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Ed Sheeran

Economists warn of COVID impact on Maori
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Economic research consultancy BERL says the economic impacts of COVID-19 on Māori could be far worse and more lasting than the health impacts.

Chief economist Hillmare Schulze says around half of the Māori workforce, including up to three-quarters of working rangatahi, were in industries which were directly impacted by the response to the pandemic.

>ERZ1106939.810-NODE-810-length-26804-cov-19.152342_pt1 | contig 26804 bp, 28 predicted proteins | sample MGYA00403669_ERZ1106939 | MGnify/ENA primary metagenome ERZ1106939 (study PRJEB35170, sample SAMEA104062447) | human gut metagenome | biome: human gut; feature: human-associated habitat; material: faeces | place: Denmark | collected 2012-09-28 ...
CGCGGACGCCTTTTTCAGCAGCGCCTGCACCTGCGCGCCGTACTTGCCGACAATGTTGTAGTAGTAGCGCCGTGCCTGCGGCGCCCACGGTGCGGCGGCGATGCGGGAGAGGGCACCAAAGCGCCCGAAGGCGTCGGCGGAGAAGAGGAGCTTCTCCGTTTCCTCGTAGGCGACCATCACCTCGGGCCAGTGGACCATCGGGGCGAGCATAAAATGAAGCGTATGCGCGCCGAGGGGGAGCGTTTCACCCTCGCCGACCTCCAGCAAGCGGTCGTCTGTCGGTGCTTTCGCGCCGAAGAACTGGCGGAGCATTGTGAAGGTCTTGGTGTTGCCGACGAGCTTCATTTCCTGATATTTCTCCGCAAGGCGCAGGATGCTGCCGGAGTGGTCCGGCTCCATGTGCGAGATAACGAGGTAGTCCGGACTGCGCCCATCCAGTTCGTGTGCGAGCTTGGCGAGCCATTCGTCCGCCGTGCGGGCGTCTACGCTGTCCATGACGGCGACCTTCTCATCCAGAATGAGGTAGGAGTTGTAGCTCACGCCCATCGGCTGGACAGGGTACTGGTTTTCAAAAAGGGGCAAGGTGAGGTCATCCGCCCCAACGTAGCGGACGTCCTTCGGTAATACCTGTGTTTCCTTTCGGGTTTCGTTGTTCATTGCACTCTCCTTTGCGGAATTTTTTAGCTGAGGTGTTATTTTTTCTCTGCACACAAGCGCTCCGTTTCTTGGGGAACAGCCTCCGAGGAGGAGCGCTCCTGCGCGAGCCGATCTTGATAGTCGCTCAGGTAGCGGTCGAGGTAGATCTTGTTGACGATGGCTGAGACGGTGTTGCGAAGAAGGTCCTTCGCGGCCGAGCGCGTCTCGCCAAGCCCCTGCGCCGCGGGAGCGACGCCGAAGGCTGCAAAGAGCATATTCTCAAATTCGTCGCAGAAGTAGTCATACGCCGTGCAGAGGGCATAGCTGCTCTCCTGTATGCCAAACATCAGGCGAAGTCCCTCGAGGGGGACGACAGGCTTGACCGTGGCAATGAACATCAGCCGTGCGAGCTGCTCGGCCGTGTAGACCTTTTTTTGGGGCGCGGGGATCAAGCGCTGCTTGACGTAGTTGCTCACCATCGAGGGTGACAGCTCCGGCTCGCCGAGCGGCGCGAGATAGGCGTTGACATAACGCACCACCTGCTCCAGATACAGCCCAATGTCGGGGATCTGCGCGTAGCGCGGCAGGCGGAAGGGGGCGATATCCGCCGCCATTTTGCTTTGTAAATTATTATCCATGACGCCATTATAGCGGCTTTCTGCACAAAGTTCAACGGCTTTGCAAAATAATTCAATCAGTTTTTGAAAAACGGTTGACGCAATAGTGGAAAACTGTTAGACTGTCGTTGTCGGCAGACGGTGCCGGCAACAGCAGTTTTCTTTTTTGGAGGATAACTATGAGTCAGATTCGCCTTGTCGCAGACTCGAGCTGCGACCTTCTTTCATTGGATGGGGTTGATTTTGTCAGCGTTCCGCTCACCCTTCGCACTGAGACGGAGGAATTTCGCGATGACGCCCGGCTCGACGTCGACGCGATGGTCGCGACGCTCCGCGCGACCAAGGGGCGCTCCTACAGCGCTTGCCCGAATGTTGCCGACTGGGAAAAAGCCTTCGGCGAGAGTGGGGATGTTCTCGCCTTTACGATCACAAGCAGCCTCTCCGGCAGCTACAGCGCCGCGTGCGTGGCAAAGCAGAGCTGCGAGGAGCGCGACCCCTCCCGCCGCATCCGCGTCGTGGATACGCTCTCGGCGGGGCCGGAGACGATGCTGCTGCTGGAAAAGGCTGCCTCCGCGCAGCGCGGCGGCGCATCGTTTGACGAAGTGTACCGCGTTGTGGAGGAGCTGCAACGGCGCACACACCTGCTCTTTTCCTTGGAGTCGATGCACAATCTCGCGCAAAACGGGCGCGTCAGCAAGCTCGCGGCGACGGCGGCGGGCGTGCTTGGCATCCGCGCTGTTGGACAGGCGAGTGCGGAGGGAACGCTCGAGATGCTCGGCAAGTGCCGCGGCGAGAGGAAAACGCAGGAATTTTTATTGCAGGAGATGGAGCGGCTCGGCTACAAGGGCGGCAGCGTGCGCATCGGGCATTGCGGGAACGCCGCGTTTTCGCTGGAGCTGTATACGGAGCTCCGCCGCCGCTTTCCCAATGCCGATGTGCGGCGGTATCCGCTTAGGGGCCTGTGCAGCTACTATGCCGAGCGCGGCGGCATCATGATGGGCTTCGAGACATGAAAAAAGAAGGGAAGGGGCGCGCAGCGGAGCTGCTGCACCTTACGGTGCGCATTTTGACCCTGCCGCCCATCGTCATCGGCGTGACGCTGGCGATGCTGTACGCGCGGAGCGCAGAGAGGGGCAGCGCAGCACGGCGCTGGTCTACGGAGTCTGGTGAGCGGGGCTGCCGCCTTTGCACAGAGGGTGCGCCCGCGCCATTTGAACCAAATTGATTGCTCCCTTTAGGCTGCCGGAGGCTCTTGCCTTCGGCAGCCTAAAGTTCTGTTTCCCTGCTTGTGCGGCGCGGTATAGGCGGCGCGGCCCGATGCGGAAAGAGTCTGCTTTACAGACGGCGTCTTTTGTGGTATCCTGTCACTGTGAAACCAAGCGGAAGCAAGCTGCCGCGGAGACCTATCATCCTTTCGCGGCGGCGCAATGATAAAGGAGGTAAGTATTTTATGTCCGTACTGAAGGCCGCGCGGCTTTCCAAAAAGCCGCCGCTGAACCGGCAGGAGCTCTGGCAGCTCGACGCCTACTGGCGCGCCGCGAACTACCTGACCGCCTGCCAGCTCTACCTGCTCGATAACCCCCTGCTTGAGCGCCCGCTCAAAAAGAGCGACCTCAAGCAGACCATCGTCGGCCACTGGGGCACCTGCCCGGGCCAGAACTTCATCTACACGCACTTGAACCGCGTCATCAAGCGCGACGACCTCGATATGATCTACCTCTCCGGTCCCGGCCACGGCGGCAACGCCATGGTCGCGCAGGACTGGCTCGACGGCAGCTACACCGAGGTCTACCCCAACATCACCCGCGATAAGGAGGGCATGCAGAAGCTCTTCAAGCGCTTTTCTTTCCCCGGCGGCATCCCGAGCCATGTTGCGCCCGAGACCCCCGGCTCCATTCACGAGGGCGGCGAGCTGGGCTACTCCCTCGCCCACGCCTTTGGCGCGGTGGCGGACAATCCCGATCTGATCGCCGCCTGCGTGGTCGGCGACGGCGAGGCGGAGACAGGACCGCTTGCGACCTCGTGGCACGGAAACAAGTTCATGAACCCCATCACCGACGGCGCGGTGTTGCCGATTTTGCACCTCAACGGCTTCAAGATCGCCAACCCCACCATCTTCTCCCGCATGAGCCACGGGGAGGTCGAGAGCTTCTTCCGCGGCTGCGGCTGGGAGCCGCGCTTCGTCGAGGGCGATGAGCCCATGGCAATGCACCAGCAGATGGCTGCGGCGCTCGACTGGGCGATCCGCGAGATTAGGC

The short-term entry-level low skilled jobs such as retail, accommodation and forestry might not be available for rangatahi entering into the job market, and they may have to learn new ways to work, rather than relying on a single full-time job.

Dr Eruera Tarena from Tokona Te Raki Māori Futures Collective, which partnered with BERL on the study, says rangatahi Māori are the fastest-growing part of the workforce, and COVID-19 should be seen as an opportunity to fix a broken system and create a more equitable Aotearoa.

"There are some threats in terms of the economic harms of this recession can be concentrated on Māori but also too there are lots of opportunities as to how do we really shift things, look at the positive aspects and really focus on those future skills so our rangatahi are positioned to really lead us," he says.

Dr Eruera Tarena

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